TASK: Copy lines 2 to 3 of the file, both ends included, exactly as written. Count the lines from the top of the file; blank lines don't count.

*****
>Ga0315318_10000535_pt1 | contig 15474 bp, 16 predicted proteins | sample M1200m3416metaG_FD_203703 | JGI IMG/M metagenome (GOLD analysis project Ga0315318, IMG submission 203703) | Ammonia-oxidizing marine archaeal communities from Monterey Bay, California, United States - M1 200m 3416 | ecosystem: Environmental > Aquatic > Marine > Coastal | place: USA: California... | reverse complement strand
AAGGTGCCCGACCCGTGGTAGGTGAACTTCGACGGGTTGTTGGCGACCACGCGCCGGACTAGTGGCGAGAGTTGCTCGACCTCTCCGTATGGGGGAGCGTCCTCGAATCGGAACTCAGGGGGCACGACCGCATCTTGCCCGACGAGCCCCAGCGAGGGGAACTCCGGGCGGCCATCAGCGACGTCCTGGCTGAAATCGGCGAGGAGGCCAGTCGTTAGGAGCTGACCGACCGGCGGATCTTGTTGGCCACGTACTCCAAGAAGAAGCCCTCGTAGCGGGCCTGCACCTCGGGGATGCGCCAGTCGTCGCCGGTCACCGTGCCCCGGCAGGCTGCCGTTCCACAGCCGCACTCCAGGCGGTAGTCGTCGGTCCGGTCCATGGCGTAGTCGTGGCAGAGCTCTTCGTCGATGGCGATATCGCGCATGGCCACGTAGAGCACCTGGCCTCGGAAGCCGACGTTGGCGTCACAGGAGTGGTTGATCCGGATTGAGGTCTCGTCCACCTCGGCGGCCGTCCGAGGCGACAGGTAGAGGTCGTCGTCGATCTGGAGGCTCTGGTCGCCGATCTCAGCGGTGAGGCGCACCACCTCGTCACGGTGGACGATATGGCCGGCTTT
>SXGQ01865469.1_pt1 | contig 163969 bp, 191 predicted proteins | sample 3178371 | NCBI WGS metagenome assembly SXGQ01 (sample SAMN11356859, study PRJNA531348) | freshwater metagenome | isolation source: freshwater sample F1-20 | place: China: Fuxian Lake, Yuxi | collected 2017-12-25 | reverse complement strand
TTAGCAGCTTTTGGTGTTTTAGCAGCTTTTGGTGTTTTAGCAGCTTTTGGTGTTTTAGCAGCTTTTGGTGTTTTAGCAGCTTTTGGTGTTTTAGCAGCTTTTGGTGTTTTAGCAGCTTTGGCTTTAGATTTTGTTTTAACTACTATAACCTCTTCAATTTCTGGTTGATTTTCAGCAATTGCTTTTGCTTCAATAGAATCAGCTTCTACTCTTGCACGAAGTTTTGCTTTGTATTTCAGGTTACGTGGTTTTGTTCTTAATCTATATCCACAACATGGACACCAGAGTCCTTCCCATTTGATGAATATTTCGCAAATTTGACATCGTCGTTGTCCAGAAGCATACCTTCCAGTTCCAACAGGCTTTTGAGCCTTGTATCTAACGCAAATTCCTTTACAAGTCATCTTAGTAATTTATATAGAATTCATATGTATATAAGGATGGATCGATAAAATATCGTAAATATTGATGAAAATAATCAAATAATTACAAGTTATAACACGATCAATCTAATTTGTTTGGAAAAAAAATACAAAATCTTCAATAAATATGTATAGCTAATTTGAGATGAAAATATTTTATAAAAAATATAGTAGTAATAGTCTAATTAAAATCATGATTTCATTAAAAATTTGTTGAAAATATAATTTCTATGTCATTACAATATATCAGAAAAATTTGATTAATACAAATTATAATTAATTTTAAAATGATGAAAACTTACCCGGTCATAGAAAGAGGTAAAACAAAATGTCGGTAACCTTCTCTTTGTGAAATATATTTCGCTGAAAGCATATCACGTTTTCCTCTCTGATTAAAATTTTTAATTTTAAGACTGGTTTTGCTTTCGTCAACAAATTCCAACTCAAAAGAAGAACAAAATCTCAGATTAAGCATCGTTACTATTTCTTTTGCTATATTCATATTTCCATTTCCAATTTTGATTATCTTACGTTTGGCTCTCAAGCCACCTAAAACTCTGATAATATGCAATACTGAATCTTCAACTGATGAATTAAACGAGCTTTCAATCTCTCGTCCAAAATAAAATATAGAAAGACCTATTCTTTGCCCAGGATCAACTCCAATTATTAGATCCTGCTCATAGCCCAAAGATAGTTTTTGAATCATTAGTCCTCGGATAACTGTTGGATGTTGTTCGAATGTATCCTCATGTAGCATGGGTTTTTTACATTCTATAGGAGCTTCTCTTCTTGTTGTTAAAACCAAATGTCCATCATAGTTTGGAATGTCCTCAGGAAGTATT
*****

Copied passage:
AAGGTGCCCGACCCGTGGTAGGTGAACTTCGACGGGTTGTTGGCGACCACGCGCCGGACTAGTGGCGAGAGTTGCTCGACCTCTCCGTATGGGGGAGCGTCCTCGAATCGGAACTCAGGGGGCACGACCGCATCTTGCCCGACGAGCCCCAGCGAGGGGAACTCCGGGCGGCCATCAGCGACGTCCTGGCTGAAATCGGCGAGGAGGCCAGTCGTTAGGAGCTGACCGACCGGCGGATCTTGTTGGCCACGTACTCCAAGAAGAAGCCCTCGTAGCGGGCCTGCACCTCGGGGATGCGCCAGTCGTCGCCGGTCACCGTGCCCCGGCAGGCTGCCGTTCCACAGCCGCACTCCAGGCGGTAGTCGTCGGTCCGGTCCATGGCGTAGTCGTGGCAGAGCTCTTCGTCGATGGCGATATCGCGCATGGCCACGTAGAGCACCTGGCCTCGGAAGCCGACGTTGGCGTCACAGGAGTGGTTGATCCGGATTGAGGTCTCGTCCACCTCGGCGGCCGTCCGAGGCGACAGGTAGAGGTCGTCGTCGATCTGGAGGCTCTGGTCGCCGATCTCAGCGGTGAGGCGCACCACCTCGTCACGGTGGACGATATGGCCGGCTTT
>SXGQ01865469.1_pt1 | contig 163969 bp, 191 predicted proteins | sample 3178371 | NCBI WGS metagenome assembly SXGQ01 (sample SAMN11356859, study PRJNA531348) | freshwater metagenome | isolation source: freshwater sample F1-20 | place: China: Fuxian Lake, Yuxi | collected 2017-12-25 | reverse complement strand